Female genital mutilation: horrid for Muslims but healthy if you're trans?

A UK Department for International Development campaign to eliminate FGM via Wikimedia

The NHS is setting up support centres across England for victims of female genital mutilation – eight walk-in centres where women aged over 18 "will be offered expert care." (‘New clinics to help victims of female genital mutilation’, Telegraph, September 14, 2019).

Understandably, these victims of the practice have told the BBC that they welcome these new facilities, which they see as “a way forward” that ‘would allow women to “speak out” about their ordeals. but it seems they will be acting well after the event, which usually takes place during childhood, rather than trying to prevent it.

And it is beyond ironic that the BBC, which has been busy making films telling schoolchildren that there might be more than 100 genders, cannot see that they are helping to further the practice of genital mutilation of perfectly health reproductive organs in one social context – "trans" - while condemning it in another. In one case a barbaric practice is part of an extreme version of Islam, while in the other it is an intrinsic, almost sacred, part of an unproven ideology promoted with a religious zeal that seeks to censor dissenters.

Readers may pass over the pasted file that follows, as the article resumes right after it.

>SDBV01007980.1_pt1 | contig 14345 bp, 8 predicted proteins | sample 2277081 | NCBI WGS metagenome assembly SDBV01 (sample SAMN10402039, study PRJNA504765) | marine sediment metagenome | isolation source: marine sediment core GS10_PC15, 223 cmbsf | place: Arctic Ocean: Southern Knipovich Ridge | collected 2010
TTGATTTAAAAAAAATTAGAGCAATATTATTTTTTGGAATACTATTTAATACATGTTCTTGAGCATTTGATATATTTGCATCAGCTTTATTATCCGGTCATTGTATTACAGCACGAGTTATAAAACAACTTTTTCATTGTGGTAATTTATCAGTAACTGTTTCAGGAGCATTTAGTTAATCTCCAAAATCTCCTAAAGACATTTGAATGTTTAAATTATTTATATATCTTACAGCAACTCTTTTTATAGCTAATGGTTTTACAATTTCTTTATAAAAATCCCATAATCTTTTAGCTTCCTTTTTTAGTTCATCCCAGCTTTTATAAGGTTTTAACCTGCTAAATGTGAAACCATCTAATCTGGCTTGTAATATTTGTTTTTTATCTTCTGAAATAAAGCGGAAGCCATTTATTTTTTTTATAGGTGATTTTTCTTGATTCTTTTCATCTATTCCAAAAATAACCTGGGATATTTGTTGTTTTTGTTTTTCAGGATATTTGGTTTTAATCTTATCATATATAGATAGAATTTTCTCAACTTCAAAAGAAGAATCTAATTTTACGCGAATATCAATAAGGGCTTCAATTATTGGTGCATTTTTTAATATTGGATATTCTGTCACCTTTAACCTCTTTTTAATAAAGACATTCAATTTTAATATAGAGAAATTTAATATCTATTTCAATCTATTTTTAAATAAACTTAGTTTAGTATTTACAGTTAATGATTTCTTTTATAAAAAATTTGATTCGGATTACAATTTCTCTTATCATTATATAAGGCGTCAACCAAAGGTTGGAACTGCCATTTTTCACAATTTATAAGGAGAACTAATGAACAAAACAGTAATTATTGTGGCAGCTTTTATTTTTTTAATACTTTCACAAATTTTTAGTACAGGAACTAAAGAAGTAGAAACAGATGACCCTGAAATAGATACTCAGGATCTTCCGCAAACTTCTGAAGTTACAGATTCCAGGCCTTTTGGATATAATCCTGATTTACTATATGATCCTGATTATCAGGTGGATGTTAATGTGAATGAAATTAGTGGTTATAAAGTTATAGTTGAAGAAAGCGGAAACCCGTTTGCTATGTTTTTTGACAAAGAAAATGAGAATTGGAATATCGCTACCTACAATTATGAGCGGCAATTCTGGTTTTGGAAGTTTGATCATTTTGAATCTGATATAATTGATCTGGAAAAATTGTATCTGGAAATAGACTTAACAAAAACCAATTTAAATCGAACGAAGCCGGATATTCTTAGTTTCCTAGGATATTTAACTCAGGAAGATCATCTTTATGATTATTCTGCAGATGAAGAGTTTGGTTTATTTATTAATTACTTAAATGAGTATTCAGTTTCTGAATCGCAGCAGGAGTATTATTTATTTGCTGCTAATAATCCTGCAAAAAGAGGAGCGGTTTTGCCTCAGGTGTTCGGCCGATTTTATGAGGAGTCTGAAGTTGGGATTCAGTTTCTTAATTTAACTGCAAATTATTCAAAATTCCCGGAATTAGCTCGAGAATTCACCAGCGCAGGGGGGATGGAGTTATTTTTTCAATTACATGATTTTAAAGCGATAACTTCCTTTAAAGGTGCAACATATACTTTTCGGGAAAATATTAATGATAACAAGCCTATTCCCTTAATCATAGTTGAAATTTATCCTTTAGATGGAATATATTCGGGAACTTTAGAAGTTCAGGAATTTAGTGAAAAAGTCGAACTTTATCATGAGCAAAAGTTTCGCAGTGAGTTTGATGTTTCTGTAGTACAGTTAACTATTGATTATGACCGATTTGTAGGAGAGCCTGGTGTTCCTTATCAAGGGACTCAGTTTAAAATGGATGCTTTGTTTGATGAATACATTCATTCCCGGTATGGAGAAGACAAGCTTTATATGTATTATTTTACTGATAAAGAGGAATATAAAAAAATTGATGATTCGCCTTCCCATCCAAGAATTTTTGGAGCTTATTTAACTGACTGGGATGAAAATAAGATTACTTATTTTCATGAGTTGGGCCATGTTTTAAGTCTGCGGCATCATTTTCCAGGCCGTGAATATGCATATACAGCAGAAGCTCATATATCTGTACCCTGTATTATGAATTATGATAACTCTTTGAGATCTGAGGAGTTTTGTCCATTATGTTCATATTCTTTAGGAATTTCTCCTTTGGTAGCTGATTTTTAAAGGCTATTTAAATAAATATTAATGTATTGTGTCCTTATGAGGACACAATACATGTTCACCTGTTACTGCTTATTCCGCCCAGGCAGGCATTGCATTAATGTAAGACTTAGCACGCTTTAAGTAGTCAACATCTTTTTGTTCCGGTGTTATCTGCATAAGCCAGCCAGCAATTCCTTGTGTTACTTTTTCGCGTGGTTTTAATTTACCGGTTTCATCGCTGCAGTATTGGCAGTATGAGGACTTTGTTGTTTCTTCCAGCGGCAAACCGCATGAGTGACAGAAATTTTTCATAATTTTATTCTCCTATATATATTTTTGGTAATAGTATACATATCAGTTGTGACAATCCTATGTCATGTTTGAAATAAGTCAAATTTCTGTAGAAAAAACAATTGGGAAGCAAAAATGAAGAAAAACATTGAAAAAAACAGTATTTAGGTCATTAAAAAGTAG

Neither do they seem to question why a form of genital mutilation – admittedly, of males as well as females -- should be approved by the Government and paid for by the taxpayer, even when it renders psychologically confused and distressed individuals permanently sterile. Will we also in time see taxpayer-funded walk-in centres for the victims of the trans ideology, offering cold comfort years after the irreversible, life-changing event? 

Ann Farmer lives in the UK. She is the author of By Their Fruits: Eugenics, Population Control, and the Abortion Campaign (CUAP, 2008); The Language of Life: Christians Facing the Abortion Challenge (St Pauls, 1995), and Prophets & Priests: the Hidden Face of the Birth Control Movement (St Austin Press, 2002).


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